Summing up: There is no county policymaker here to support Arnone's § 1983 claim under Monell. Nor can Arnone explain why we aren't bound to reject his failure-to-train-or-supervise claim under Mowbray. Accordingly, we AFFIRM.
1. Ex Parte Arnone, No. WR-60,218-02, 2015 WL 5853688, at *1 (Tex. Crim. App. Oct. 7, 2015) (per curiam) (unpublished).
2. Id. (citing 385 S.W.3d 570 (Tex. Crim. App. 2012)); Leonard, 385 S.W.3d at 582 (emphasis removed).
3. Arnone also sued other defendants who are no longer parties.
4. Robinson v. Guarantee Tr. Life Ins. Co., 389 F.3d 475, 481 (5th Cir. 2004) (citations omitted).
5. Nor do we need to address Dallas County's alternative argument that the district court correctly concluded that the district attorney, himself, was protected by absolute immunity.
6. Ghedi v. Mayorkas, 16 F.4th 456, 463 (5th Cir. 2021) (quoting Ashcroft v. Iqbal, 556 U.S. 662, 678, 129 S.Ct. 1937, 173 L.Ed.2d 868 (2009) (quoting Bell Atl. Corp. v. Twombly, 550 U.S. 544, 570, 127 S.Ct. 1955, 167 L.Ed.2d 929 (2007))).
8. 436 U.S. 658, 98 S.Ct. 2018, 56 L.Ed.2d 611 (1978).
9. Id. at 690, 98 S.Ct. 2018.
10. Alvarez v. City of Brownsville, 904 F.3d 382, 389 (5th Cir. 2018) (en banc) (citation omitted).
11. Thus we need not reach the other two.
12. The Supreme Court explained the relevant inquiry more fully in Jett v. Dallas Independent School District:Once those officials who have the power to make official policy on a particular issue have been identified, it is for the jury to determine whether their decisions have caused the deprivation of rights at issue by policies which affirmatively command that it occur, or by acquiescence in a longstanding practice or custom which constitutes the ‘standard operating procedure’ of the local governmental entity.491 U.S. 701, 737, 109 S.Ct. 2702, 105 L.Ed.2d 598 (1989) (citations omitted).
15. See id.
16. 520 U.S. 781, 117 S.Ct. 1734, 138 L.Ed.2d 1 (1997).
17. Id. at 783–84, 117 S.Ct. 1734.
18. Id. at 785, 117 S.Ct. 1734.
21. Id. at 786, 117 S.Ct. 1734 (emphasis added).
22. Id. at 793, 117 S.Ct. 1734.
23. Id. at 787–88, 117 S.Ct. 1734.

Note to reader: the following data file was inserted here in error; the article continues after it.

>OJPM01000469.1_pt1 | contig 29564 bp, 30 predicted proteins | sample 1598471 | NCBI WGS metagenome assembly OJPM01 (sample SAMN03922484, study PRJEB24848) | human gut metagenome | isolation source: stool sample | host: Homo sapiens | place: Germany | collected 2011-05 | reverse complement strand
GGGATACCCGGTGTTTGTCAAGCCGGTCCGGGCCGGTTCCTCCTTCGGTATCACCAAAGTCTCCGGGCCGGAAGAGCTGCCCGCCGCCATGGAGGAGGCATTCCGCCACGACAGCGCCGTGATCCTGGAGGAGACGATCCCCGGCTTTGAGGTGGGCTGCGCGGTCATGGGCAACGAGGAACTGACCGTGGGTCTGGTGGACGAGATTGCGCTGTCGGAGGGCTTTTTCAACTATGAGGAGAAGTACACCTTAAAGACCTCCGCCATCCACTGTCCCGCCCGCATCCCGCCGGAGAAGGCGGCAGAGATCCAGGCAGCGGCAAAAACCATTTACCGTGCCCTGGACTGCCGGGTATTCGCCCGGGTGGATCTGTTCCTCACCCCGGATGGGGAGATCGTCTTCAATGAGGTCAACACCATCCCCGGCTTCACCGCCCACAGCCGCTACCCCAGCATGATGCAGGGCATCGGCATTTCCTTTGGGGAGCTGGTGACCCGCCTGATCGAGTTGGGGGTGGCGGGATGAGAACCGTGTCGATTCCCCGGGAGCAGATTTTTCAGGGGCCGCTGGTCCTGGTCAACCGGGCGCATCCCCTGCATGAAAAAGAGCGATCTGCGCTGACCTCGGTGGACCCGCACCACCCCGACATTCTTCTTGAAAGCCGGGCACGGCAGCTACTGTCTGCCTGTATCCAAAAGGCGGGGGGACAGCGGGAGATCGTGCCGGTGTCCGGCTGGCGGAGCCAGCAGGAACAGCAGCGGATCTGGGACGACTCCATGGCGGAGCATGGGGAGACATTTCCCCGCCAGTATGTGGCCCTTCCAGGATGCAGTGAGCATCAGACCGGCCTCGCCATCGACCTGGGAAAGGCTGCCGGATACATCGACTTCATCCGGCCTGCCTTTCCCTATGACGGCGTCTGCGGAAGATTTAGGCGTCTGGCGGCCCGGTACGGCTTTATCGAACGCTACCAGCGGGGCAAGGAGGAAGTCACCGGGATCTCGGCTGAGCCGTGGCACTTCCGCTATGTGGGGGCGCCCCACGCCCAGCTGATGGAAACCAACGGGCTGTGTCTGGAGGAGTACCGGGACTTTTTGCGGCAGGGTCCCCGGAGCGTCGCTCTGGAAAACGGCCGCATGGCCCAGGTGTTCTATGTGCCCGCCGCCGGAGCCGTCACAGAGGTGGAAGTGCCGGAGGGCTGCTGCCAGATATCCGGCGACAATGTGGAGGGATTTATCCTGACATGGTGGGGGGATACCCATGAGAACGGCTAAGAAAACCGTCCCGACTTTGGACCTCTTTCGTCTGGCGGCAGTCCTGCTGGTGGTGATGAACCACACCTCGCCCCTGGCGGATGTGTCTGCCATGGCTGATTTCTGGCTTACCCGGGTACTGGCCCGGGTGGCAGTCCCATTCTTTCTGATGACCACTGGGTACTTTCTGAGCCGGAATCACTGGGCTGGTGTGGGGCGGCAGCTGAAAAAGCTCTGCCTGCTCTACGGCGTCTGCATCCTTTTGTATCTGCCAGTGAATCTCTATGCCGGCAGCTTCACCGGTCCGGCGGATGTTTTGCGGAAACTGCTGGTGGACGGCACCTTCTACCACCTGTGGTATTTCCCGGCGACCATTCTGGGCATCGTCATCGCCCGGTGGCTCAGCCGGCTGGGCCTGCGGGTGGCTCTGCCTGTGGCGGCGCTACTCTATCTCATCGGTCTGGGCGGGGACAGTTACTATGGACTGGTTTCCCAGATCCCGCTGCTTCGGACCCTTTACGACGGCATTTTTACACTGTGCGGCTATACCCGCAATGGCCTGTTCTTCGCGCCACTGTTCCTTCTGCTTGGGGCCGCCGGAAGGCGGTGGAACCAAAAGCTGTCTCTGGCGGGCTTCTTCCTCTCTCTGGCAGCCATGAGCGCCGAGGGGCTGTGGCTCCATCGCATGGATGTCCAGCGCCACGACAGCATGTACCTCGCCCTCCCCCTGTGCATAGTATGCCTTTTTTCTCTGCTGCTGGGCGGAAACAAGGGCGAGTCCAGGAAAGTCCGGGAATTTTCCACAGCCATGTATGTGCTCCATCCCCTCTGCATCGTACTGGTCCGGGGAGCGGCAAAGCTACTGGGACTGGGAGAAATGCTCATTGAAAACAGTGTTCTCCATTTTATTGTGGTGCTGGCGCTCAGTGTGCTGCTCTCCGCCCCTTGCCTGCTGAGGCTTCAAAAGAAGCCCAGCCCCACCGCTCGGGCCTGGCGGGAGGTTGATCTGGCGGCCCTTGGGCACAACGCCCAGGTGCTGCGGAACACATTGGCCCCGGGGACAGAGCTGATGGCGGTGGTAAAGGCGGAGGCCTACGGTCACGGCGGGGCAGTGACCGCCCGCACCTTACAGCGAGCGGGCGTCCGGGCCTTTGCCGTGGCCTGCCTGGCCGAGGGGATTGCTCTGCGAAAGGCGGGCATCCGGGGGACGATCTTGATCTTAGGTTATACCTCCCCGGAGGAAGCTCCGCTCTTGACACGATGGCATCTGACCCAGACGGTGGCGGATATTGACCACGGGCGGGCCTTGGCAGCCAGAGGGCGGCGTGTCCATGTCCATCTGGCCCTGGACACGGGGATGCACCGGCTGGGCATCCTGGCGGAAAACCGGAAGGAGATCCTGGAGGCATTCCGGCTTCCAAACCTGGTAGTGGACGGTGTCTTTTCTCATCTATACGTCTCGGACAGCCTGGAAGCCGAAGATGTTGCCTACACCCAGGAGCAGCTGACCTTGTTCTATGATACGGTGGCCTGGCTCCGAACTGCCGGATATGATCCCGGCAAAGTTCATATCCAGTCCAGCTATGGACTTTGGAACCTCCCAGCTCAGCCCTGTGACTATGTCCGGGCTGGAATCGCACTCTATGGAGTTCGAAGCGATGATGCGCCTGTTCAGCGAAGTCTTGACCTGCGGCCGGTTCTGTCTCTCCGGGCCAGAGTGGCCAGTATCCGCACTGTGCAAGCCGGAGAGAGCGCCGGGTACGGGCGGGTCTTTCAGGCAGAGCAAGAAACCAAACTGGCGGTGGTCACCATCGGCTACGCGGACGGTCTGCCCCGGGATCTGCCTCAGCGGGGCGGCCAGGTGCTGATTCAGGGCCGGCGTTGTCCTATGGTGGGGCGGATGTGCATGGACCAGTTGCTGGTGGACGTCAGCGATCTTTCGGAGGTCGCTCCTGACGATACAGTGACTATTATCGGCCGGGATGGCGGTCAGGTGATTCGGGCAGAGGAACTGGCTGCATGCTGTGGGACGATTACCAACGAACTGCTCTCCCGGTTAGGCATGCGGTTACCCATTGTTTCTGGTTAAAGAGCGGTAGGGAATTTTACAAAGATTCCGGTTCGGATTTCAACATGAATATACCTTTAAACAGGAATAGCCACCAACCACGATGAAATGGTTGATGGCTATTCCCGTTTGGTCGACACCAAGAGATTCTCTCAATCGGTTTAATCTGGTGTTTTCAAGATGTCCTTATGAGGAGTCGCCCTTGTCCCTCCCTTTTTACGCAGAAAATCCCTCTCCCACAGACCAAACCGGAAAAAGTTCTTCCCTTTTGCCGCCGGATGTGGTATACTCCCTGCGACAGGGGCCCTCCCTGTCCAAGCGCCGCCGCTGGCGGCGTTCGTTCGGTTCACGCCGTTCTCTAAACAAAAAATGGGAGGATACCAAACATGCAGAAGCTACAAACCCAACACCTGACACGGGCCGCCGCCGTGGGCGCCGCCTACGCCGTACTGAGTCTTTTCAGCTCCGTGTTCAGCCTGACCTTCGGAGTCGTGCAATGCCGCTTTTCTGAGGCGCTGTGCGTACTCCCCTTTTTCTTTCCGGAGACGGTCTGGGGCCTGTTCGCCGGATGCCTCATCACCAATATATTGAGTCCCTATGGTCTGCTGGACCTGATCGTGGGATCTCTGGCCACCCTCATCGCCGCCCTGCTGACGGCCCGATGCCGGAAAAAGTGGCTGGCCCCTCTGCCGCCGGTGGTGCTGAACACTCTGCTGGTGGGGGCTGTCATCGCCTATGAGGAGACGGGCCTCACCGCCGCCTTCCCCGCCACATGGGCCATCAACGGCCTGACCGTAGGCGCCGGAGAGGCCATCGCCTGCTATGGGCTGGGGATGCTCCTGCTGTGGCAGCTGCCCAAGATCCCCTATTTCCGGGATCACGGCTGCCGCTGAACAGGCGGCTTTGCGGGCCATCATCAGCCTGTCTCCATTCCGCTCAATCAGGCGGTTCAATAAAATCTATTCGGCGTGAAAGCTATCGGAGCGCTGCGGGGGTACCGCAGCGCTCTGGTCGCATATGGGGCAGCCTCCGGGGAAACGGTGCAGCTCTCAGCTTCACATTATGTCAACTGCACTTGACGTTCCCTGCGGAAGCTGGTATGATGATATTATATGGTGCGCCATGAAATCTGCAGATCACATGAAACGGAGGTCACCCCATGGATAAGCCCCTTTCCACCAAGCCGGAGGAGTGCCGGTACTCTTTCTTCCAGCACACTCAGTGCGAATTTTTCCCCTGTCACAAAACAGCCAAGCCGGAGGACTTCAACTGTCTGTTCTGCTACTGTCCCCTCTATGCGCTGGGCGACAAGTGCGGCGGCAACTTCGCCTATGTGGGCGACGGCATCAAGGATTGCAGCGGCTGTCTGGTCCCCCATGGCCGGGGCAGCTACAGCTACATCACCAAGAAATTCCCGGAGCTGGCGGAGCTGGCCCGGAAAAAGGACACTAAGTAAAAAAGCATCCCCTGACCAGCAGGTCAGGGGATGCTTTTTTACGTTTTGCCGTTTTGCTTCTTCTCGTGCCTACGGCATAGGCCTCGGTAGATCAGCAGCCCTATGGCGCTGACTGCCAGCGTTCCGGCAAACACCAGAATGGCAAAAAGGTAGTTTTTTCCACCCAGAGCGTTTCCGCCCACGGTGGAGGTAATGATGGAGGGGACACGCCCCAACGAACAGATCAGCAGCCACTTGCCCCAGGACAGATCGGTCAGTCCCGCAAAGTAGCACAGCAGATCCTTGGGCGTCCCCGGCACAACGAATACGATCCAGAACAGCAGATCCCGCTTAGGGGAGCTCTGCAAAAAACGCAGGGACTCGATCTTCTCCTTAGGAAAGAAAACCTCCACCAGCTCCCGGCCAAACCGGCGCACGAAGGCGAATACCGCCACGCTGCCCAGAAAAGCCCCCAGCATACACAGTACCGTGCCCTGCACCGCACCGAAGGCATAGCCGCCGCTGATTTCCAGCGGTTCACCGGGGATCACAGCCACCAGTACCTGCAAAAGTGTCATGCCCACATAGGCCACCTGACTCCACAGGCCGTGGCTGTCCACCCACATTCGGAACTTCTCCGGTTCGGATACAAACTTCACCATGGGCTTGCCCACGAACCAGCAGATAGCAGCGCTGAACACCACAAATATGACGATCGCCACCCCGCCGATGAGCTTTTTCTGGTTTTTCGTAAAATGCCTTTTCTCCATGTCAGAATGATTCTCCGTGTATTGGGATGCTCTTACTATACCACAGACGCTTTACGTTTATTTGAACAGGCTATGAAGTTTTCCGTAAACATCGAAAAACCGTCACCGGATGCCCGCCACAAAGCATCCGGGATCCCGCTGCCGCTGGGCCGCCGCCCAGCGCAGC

24. Id. at 789, 117 S.Ct. 1734.
25. Id. at 789–90, 117 S.Ct. 1734.
26. Id. at 790–91, 117 S.Ct. 1734.
27. Id. at 791, 117 S.Ct. 1734.
31. Id. at 791–92, 117 S.Ct. 1734.
32. Id. at 791, 117 S.Ct. 1734.
33. Id. at 792, 117 S.Ct. 1734.
34. 22 F.4th 522 (5th Cir. 2022) (en banc).
35. See id. at 529–530.
36. Id. at 533.
38. Id. at 534; see also id. at 533–34 (explaining the distinctions between the two inquiries).
39. Id. at 540–41.
40. Id. at 537 (citing Tex. Const. art. V, § 1); see also id. at 538 ( “[A] municipal judge acting in his or her judicial capacity to enforce state law does not act as a municipal official or lawmaker.”(quoting Johnson v. Moore, 958 F.2d 92, 94 (5th Cir. 1992)).
41. Id. at 539.
44. See id. (calling this a “difference” without a “distinction”).
45. Id. at 540.
46. Id. (citing 520 U.S. at 791, 117 S.Ct. 1734).
47. Id. at 540–41; see also id. at 24 (reasoning that “[m]uch of the foregoing analysis concerning County Judges applies to the District Judges as well”).
48. Whether a county policymaker exists is a question of law for the court. See Jett, 491 U.S. at 737, 109 S.Ct. 2702 (“[T]he trial judge must identify those officials or governmental bodies who speak with final policymaking authority for the local governmental actor concerning the action alleged to have caused the particular constitutional or statutory violation.”). At the same time, Arnone exclusively pleaded and now argues on appeal that only one county policymaker is responsible for the polygraph policy: the district attorney. We therefore need not reach whether another county policymaker could be responsible. See Sindhi v. Raina, 905 F.3d 327, 333 (5th Cir. 2018) (“[W]e have consistently held, ‘arguments not raised before the district court are waived and cannot be raised for the first time on appeal.’ ” (quoting LeMaire v. La. Dep't of Transp. & Dev., 480 F.3d 383, 387 (5th Cir. 2007)); United Paperworkers Int'l Union AFL-CIO, CLC v. Champion Int'l Corp., 908 F.2d 1252, 1255 (5th Cir. 1990) (“[A]ny issues not raised or argued in the appellant's brief are considered waived and will not be entertained on appeal.”).